Researchers are beginning to understand the connections between a child's experience of stress and later health problems, but they still haven't pinpointed how much stress is enough to produce the effect.
- Early stress in the home is significantly associated with later physical disease and early death. We'll get into the specifics shortly, but the diseases in question run across a wide range, from cancer to heart and liver and lung disorders to reproductive health problems to higher rates of alcohol abuse and smoking.
- Extremes such as child abuse increase risk for these outcomes, but less extreme influences predict these outcomes as well. We're talking about sustained conflict, a lack of emotional warmth in family relations, inadequate and inept parenting practices (e.g., heavy use of reprimands, punishments, shouting), and general chaos and disruption.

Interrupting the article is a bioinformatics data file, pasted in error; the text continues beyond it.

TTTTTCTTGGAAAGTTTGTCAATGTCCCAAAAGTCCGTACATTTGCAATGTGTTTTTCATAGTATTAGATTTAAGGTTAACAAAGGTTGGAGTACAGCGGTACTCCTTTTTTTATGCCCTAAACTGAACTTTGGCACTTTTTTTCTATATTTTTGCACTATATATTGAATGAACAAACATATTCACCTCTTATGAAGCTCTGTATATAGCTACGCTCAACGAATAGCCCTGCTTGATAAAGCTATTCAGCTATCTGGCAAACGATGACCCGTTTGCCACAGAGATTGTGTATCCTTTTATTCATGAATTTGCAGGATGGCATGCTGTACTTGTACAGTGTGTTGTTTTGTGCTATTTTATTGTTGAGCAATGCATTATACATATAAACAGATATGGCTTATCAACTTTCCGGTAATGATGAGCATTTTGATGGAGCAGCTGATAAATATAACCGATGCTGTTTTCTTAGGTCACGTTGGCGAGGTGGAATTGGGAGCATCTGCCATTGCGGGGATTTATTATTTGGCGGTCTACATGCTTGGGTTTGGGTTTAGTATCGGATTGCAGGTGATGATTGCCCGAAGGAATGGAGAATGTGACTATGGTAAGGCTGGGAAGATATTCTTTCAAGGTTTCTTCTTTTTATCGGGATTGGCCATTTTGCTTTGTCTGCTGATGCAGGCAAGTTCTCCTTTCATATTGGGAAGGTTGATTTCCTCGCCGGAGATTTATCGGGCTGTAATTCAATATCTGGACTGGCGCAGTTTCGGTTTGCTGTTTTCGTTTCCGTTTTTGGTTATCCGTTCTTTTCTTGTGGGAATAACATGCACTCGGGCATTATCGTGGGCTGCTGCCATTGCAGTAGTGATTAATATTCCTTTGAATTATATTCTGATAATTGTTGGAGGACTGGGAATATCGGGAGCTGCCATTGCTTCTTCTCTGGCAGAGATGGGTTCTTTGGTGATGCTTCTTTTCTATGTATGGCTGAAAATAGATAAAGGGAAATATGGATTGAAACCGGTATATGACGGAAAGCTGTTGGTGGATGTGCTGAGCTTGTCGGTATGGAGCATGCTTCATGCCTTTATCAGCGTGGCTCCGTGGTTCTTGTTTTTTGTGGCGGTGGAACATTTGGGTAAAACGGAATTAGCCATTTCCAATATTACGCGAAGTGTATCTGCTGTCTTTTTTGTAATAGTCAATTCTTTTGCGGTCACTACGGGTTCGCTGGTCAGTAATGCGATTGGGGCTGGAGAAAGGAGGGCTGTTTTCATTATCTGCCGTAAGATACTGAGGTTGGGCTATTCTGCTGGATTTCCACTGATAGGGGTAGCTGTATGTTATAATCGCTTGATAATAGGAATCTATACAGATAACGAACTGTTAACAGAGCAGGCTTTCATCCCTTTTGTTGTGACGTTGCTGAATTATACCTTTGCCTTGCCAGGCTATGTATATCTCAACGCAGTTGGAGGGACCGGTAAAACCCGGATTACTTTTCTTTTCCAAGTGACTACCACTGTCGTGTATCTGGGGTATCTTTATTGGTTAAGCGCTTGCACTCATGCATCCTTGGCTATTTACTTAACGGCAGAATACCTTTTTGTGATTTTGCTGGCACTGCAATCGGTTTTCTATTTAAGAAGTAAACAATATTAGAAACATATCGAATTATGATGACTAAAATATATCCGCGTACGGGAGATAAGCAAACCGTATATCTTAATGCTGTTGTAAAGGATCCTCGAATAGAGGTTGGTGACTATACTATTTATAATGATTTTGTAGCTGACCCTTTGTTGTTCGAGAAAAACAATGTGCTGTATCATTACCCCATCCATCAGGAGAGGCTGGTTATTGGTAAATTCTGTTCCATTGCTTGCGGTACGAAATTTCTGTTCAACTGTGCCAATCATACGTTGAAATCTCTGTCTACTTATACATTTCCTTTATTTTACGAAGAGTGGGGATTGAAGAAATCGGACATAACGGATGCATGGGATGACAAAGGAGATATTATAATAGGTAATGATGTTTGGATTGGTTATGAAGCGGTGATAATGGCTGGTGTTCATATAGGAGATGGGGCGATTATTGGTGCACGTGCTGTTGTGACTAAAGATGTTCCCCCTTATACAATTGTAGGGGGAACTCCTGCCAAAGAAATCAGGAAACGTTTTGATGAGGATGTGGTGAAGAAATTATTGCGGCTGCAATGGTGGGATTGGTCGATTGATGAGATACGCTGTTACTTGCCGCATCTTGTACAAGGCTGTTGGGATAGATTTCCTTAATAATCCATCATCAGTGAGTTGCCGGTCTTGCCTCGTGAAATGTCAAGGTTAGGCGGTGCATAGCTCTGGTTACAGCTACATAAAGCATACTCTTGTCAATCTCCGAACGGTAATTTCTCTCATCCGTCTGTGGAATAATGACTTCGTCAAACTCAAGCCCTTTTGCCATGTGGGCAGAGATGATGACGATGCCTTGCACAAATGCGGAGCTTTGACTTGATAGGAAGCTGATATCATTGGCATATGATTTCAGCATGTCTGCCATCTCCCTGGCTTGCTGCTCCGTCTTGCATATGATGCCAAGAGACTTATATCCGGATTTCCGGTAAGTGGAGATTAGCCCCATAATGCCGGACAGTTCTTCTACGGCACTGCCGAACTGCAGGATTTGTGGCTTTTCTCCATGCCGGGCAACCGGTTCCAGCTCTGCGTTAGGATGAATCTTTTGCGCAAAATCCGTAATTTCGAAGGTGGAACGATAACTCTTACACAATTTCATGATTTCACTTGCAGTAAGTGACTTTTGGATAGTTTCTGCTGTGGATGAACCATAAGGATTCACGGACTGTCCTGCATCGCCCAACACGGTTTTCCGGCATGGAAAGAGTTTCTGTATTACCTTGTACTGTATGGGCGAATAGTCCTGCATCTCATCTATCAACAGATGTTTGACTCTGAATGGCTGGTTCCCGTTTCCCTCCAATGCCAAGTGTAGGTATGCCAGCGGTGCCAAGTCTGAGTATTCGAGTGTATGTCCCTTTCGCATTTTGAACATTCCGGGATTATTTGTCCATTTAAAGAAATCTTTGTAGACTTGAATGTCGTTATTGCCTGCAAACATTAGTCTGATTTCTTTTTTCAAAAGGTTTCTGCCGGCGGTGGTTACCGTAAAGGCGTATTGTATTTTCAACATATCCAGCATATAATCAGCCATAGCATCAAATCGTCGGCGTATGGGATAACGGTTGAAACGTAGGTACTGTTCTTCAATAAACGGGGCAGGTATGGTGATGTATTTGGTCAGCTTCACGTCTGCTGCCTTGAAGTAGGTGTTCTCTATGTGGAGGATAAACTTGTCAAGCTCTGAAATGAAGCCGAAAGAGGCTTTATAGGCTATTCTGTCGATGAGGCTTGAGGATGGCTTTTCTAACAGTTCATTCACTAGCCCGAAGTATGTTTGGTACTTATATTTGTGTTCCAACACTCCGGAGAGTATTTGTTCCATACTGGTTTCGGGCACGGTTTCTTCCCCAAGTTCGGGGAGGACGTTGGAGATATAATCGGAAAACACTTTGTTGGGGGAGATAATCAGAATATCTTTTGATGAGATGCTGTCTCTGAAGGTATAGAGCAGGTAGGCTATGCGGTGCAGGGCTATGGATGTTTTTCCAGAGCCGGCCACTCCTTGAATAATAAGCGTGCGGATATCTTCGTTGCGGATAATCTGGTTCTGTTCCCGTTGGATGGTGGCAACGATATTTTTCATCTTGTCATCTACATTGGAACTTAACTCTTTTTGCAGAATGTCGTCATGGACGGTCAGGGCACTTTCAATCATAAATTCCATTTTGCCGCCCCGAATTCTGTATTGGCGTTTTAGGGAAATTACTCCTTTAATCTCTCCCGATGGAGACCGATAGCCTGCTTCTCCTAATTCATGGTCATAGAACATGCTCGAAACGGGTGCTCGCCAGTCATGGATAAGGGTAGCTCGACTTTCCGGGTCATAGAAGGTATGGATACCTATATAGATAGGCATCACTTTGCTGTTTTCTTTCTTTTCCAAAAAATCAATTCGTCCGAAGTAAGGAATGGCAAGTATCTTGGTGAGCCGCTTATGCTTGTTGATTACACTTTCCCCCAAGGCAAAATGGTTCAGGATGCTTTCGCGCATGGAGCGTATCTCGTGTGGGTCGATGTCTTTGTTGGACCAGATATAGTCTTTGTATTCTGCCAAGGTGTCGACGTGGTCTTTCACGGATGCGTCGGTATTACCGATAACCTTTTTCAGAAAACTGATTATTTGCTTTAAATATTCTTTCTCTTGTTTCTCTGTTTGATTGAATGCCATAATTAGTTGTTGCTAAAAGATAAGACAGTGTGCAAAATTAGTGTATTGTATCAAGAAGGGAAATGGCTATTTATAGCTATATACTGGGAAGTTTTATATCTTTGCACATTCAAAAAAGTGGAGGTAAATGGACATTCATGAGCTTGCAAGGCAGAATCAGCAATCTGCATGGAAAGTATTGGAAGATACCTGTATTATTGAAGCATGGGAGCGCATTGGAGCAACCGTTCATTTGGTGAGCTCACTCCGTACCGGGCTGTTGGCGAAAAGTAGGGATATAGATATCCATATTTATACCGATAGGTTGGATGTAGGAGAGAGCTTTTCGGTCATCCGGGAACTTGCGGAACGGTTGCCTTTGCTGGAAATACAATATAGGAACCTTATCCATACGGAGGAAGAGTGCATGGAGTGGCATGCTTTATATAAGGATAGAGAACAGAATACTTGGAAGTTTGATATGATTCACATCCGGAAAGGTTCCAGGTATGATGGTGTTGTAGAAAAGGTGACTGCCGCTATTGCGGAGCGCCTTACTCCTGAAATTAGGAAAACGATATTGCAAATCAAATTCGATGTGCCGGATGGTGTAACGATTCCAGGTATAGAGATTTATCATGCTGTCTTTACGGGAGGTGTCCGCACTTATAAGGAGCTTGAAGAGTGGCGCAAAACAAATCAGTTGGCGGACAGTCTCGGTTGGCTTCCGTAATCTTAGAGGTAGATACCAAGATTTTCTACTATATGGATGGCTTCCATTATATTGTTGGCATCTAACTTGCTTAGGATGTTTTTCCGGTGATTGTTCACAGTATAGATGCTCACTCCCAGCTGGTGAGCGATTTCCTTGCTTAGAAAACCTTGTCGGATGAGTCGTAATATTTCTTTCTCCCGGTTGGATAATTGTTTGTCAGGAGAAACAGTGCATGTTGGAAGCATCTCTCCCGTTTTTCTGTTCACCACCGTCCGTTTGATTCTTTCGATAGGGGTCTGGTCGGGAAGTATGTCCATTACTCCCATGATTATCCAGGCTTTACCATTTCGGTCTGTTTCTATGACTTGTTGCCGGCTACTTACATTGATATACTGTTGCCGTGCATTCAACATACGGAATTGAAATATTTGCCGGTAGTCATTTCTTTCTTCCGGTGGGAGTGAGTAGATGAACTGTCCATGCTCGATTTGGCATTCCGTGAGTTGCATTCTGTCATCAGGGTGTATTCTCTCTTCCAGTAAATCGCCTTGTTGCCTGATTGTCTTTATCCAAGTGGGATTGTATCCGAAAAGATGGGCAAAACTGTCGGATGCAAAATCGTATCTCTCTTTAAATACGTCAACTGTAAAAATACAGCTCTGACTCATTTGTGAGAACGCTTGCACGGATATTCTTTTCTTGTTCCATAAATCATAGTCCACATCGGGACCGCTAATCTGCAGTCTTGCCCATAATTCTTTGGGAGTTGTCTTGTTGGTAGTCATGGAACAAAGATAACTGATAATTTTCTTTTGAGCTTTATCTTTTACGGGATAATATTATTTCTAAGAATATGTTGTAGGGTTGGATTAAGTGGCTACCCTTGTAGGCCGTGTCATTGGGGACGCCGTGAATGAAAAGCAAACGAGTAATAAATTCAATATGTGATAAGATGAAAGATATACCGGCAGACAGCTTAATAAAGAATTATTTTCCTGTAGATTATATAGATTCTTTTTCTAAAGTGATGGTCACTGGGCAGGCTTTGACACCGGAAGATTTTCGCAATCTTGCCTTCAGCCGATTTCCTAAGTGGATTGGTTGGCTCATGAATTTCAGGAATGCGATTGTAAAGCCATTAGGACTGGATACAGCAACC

- For a harsh stressful environment, there is a dose-response relation: As stress rises higher, so do deleterious neuroendocrine changes in the child's body that relate to susceptibility to disease.
- The real danger comes from chronic stress—the body's adaptive reaction to stress that goes off and on as part of ordinary life does not seem to have undesirable consequences.
- Because not everyone responds the same way to chronic stress, we can say only that harsh environments increase risk, not that they invariably produce bad outcomes.